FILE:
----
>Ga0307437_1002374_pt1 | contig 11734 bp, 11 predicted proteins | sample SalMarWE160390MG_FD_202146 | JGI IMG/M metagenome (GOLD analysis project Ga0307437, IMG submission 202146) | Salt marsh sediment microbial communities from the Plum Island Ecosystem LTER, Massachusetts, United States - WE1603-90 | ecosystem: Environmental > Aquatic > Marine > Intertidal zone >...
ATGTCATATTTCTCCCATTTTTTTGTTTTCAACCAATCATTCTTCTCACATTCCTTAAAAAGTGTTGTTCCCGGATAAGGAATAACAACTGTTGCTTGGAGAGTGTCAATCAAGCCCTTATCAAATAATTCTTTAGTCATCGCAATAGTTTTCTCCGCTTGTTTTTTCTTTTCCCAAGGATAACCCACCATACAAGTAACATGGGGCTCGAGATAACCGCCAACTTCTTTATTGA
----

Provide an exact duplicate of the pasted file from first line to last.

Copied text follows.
>Ga0307437_1002374_pt1 | contig 11734 bp, 11 predicted proteins | sample SalMarWE160390MG_FD_202146 | JGI IMG/M metagenome (GOLD analysis project Ga0307437, IMG submission 202146) | Salt marsh sediment microbial communities from the Plum Island Ecosystem LTER, Massachusetts, United States - WE1603-90 | ecosystem: Environmental > Aquatic > Marine > Intertidal zone >...
ATGTCATATTTCTCCCATTTTTTTGTTTTCAACCAATCATTCTTCTCACATTCCTTAAAAAGTGTTGTTCCCGGATAAGGAATAACAACTGTTGCTTGGAGAGTGTCAATCAAGCCCTTATCAAATAATTCTTTAGTCATCGCAATAGTTTTCTCCGCTTGTTTTTTCTTTTCCCAAGGATAACCCACCATACAAGTAACATGGGGCTCGAGATAACCGCCAACTTCTTTATTGA